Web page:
Dickeyville Grotto in Wisconsin: A Unique, Religious Folk Art Attraction
Sometimes when traveling, one comes across a unique attraction; that is exactly what my mother, my niece, and I experienced when traveling through Wisconsin and discovering the Dickeyville Grotto. It certainly fits the description of folk art and it is American inspired.
Dickeyville, Wisconsin is a small town in the southwest corner of the State. Were it not for the Dickeyville Grotto, most folks who do not live there or nearby would probably pass by without giving it a second thought. It would simply be another place on the map alongside the road that they were traversing.
The folk art of a priest changed all of that!
Were it not for the Roman Catholic Church of the Holy Ghost Parish located in Dickeyville, Wisconsin and the inspiration of the parish priest who resided there for a while, Dickeyville might still be overlooked by travelers in that part of the state.
After all, according to the 2000 census, there were only 1,043 residents living on less than a square mile of acreage.
But because of the artistic efforts of Father Matthias Wernerus, Dickeyville has now become an attraction for visitors to that small town.
Love of God and Love of Country
Religious symbols and patriotic symbols are intertwined in the unique folk art creation that came about due to the parish priest's inspiration and hard work of many years.
Several YouTube videos are included in this post. They share more of this clerical man's vision, both religious and patriotic. Viewing them also shows much more of the work accomplished by him than the few photos shown here.
It was with the cooperation and contributions from his parishioners and others that account for all of the assorted pieces collected and then assembled that this work of art came into being.
I would heartily suggest watching the videos below if this subject matter sparks any interest on your part.
Folk Art Supplies
Many things were embedded into the concrete, including the following:
- Petrified wood
- Stalagmites and stalactites
- Antiques...and more!
The tree of life depiction below contains petrified wood and other elements already mentioned.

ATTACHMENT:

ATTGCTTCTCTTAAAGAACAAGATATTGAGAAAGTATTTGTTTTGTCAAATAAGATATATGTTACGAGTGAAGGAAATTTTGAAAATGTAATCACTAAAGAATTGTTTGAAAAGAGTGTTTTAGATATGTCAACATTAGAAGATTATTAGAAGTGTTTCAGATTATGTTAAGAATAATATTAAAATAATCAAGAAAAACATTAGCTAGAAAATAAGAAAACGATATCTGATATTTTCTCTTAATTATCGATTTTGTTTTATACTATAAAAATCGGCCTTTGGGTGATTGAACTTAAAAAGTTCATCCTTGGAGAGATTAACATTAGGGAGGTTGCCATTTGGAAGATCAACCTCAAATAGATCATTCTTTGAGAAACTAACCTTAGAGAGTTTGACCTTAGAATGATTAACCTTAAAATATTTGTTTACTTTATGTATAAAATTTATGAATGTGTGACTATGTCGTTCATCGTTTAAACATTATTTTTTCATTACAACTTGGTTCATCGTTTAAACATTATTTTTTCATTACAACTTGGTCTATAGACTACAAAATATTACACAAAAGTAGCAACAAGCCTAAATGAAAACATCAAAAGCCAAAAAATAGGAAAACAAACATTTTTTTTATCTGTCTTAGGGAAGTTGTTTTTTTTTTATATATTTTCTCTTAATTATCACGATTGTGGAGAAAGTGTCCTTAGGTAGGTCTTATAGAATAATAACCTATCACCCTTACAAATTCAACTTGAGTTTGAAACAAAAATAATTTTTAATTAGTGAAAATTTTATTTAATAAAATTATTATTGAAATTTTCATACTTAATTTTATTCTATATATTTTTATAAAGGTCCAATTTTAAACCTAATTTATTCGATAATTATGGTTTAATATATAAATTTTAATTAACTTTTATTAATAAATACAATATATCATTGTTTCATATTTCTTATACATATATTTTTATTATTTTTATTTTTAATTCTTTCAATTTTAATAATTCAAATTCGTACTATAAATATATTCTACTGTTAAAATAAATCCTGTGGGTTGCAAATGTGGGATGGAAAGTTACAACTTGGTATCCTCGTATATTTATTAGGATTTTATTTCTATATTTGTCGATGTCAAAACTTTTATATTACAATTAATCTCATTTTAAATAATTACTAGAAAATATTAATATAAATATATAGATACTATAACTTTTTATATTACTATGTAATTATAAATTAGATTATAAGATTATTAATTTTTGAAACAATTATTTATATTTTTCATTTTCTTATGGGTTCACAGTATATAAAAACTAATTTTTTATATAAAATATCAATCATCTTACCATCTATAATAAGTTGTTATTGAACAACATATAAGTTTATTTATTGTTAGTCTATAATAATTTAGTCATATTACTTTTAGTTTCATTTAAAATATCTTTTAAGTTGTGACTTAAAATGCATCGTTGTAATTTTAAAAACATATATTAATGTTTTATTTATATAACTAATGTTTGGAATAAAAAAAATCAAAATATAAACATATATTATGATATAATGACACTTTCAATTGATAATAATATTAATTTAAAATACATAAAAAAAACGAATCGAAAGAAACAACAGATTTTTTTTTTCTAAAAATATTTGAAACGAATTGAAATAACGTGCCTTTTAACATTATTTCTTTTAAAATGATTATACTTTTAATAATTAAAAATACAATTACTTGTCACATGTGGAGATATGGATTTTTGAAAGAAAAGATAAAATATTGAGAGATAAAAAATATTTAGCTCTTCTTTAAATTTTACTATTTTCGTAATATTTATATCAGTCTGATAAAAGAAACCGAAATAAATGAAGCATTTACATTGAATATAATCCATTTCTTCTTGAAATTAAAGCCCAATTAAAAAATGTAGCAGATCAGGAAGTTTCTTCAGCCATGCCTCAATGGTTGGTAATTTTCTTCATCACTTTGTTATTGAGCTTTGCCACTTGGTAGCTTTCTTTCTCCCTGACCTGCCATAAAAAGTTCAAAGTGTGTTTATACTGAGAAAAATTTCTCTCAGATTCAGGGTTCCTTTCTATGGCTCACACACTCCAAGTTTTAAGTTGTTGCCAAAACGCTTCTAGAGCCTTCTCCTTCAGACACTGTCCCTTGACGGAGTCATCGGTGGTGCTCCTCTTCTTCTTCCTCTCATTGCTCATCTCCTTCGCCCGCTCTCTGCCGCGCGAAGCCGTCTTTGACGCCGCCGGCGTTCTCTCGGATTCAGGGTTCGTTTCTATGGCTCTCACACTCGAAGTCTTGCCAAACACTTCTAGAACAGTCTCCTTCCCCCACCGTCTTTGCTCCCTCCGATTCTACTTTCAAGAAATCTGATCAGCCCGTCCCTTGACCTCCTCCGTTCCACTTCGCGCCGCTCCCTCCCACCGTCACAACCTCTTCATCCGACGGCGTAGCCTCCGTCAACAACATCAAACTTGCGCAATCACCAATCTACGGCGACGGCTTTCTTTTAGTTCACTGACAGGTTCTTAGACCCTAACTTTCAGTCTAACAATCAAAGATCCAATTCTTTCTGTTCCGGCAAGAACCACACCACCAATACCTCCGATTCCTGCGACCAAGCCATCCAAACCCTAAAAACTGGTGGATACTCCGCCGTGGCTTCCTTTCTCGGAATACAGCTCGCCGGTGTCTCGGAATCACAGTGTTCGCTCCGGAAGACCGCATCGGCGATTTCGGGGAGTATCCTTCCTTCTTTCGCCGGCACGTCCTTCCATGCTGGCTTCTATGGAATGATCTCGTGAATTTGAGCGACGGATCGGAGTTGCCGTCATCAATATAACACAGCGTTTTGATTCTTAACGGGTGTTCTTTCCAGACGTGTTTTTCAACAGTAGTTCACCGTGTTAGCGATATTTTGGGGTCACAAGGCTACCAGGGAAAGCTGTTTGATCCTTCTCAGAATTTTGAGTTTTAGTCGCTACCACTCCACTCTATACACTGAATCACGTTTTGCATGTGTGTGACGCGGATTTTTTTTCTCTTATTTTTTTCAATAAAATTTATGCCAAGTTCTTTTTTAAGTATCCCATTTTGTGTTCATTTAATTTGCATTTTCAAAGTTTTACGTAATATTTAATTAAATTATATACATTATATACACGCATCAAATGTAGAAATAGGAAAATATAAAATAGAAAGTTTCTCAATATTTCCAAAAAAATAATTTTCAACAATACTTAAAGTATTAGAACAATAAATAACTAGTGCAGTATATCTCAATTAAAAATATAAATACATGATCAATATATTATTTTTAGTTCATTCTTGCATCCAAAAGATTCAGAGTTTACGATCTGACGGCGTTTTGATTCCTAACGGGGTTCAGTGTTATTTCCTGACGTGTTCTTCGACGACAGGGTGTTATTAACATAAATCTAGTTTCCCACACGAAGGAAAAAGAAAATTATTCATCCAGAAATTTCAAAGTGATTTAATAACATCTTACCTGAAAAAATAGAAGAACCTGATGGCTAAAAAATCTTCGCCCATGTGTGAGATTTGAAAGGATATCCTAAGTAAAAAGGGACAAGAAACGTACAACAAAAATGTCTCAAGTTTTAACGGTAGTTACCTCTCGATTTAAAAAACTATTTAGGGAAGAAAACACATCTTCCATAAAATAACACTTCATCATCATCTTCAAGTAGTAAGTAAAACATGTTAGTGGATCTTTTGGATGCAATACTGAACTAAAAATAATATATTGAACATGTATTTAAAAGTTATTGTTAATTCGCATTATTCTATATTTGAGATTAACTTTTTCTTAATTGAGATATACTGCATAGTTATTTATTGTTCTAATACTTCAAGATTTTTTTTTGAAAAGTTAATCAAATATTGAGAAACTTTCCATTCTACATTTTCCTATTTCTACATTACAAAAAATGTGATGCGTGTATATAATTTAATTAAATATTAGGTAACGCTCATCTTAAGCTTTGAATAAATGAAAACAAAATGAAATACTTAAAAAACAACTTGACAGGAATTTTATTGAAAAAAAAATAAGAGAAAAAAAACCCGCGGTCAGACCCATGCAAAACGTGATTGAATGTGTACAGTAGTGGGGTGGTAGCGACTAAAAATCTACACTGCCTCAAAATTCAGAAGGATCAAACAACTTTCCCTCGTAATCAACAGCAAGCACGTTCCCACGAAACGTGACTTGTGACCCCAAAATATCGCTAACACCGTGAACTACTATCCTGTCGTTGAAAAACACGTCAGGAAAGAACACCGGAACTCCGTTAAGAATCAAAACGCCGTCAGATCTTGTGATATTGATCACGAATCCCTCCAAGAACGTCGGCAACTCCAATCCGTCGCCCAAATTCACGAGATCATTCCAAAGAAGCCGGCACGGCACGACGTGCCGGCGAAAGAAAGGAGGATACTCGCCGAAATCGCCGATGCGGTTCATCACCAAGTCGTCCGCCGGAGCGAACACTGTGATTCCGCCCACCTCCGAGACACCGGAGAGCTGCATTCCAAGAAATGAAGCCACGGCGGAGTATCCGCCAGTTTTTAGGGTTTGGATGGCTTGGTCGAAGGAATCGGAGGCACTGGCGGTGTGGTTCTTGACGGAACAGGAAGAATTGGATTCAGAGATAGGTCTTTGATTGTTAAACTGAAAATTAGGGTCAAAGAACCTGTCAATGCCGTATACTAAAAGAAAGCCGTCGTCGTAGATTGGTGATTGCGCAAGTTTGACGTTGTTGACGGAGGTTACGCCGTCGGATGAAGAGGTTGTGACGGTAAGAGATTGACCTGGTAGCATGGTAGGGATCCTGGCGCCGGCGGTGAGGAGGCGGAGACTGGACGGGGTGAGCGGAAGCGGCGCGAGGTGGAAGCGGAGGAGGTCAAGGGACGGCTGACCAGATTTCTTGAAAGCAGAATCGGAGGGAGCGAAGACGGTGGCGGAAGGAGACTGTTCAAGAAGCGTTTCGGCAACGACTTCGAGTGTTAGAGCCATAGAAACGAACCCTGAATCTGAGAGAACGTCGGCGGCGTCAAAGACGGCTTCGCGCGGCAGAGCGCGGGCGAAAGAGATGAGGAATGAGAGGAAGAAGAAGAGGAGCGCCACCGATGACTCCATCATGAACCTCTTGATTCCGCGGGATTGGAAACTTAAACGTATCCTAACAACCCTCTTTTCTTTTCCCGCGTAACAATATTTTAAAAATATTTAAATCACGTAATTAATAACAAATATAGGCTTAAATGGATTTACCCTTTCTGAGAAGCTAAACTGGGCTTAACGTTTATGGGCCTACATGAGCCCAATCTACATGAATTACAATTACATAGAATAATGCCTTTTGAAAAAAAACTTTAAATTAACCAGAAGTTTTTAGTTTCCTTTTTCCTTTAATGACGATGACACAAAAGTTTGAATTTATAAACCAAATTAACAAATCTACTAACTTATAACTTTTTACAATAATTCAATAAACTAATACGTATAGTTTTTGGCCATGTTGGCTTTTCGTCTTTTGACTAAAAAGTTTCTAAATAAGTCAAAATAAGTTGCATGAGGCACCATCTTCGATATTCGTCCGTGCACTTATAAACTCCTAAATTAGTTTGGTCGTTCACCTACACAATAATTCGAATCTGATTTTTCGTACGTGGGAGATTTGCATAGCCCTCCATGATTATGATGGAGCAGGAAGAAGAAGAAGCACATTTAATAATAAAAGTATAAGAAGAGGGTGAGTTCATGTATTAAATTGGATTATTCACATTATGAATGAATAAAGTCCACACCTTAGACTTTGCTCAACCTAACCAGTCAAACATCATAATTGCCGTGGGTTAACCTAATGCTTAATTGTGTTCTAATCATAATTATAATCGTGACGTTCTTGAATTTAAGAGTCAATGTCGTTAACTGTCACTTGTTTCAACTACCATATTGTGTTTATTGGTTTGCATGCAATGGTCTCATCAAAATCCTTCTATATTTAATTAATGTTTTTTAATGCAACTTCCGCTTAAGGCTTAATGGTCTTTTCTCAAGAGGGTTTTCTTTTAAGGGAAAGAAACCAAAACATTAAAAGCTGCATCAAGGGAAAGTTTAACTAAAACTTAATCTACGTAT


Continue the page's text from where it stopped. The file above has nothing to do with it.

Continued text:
My mother, my niece, and I were traveling between the States of Mississippi, Iowa, and Wisconsin visiting relatives and friends that particular year. Always on the lookout for special attractions along the way, we discovered the Dickeyville Grotto and stopped to take a look.
At the very least, it is surely an interesting collection of things artistically presented. It is very inspirational for some. That was surely the intent of its creator—Father Matthias Wernerus—who spent five years of his life creating this series of grottoes.
Originally a European who came to America to practice his priesthood, Father Wernerus was extremely patriotic. The small town of Dickeyville lost three of their sons in World War I. The three soldiers who had fought and died were memorialized by a monument in the church cemetery (pictured below).
As he progressed with his handiwork, Father Wernerus included things like the American Flag, the American Eagle, a memorial to Christopher Columbus, and the like.
Faith and Religious Symbols
Obviously, the main thrust of Father Matthias Wernerus' endeavors was to express his religious beliefs. Jesus Christ, the Cross, Mary (the mother of Jesus), and other religious symbols were featured in this mixture of bits of coral, glass, rocks, and other things set into concrete creating this unique and notable site in Dickeyville.
Succumbing to pneumonia one year after finishing his labor of love, Father Matthias Wernerus now resides in the cemetery along with many of his deceased parishioners adjacent to his Holy Ghost Parish Church. He would like that final resting spot, I am certain.
Location of Dickeyville, Grotto
You now know a bit about this unique Wisconsin attraction called the Dickeyville Grotto if you were previously unfamiliar.
I hope that you enjoyed these pictures, links, and videos.
Would you stop to see the Dickeyville Grotto if you were in the area?
Questions & Answers
© 2010 Peggy Woods